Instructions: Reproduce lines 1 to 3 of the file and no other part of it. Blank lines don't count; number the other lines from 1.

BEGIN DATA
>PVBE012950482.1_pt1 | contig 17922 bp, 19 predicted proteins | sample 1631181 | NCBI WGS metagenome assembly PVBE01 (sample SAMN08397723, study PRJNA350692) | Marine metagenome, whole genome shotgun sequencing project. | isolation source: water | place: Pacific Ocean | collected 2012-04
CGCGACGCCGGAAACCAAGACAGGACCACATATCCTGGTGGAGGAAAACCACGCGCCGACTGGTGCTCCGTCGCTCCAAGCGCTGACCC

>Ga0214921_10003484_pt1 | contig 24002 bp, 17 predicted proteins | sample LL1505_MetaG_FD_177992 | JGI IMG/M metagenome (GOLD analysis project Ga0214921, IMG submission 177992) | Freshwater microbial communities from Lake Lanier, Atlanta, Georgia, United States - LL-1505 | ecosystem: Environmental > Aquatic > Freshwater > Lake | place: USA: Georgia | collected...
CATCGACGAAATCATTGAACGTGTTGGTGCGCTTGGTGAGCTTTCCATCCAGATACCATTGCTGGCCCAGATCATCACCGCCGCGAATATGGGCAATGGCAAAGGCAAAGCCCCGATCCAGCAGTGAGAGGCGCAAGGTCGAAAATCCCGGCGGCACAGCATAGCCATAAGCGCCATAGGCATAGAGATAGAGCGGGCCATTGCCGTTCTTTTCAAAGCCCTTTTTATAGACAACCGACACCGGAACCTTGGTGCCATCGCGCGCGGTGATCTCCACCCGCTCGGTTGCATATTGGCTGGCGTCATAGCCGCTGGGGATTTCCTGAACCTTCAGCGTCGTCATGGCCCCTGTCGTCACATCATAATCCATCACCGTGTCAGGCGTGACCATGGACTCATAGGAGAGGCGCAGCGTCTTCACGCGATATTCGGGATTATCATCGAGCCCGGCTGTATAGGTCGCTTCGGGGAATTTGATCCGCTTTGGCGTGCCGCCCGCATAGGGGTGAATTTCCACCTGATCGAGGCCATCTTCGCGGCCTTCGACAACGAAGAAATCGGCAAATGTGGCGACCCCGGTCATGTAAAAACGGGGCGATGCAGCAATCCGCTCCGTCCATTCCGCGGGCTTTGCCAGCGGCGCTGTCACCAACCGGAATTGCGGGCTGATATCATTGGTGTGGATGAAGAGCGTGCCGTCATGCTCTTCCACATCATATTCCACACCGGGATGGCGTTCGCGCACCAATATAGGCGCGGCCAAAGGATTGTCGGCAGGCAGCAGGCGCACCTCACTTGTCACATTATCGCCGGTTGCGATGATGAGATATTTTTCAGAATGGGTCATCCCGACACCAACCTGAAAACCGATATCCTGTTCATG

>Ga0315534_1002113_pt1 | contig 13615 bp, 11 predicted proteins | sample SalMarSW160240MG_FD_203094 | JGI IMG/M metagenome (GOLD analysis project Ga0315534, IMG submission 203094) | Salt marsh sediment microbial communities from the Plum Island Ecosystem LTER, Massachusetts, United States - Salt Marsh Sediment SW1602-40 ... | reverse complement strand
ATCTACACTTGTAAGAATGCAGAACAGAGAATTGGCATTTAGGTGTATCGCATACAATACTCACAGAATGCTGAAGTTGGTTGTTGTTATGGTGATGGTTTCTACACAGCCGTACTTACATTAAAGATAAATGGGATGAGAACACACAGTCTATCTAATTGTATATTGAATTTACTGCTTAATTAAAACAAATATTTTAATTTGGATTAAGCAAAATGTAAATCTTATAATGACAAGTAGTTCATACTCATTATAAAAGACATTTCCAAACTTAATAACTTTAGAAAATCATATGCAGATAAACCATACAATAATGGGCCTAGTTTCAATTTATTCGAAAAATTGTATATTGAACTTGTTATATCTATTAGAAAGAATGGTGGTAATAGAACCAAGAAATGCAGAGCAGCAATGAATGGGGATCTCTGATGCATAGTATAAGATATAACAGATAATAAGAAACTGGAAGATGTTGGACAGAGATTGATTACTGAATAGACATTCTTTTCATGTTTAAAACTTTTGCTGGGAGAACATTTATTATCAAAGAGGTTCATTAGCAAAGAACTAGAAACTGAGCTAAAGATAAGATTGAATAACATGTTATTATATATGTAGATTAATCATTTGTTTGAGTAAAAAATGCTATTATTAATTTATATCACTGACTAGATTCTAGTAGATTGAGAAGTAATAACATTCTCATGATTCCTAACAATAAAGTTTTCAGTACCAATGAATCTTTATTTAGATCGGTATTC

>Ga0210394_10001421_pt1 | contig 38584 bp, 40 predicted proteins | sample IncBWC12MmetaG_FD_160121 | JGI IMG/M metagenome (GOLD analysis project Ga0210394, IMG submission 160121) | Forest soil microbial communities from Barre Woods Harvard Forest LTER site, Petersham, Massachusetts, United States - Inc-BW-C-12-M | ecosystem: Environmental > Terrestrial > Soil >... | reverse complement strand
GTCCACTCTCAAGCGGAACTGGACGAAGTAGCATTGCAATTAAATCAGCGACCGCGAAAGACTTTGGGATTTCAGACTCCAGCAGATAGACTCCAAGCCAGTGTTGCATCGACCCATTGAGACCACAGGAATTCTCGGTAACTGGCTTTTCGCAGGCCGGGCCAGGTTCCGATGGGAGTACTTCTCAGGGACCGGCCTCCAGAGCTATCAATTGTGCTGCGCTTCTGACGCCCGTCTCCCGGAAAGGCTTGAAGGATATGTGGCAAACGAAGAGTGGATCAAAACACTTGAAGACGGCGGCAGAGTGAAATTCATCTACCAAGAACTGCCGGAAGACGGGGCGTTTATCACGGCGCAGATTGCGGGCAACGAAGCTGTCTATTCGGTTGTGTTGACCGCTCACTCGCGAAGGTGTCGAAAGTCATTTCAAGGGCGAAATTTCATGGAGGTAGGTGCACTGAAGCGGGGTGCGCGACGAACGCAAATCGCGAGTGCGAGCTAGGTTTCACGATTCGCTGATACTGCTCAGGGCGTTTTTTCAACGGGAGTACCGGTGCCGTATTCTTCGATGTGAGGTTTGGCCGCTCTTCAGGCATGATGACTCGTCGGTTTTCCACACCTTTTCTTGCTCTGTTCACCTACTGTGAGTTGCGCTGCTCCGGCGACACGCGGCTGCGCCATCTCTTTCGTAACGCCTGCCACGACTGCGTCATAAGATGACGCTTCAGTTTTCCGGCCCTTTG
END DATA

>PVBE012950482.1_pt1 | contig 17922 bp, 19 predicted proteins | sample 1631181 | NCBI WGS metagenome assembly PVBE01 (sample SAMN08397723, study PRJNA350692) | Marine metagenome, whole genome shotgun sequencing project. | isolation source: water | place: Pacific Ocean | collected 2012-04
CGCGACGCCGGAAACCAAGACAGGACCACATATCCTGGTGGAGGAAAACCACGCGCCGACTGGTGCTCCGTCGCTCCAAGCGCTGACCC

>Ga0214921_10003484_pt1 | contig 24002 bp, 17 predicted proteins | sample LL1505_MetaG_FD_177992 | JGI IMG/M metagenome (GOLD analysis project Ga0214921, IMG submission 177992) | Freshwater microbial communities from Lake Lanier, Atlanta, Georgia, United States - LL-1505 | ecosystem: Environmental > Aquatic > Freshwater > Lake | place: USA: Georgia | collected...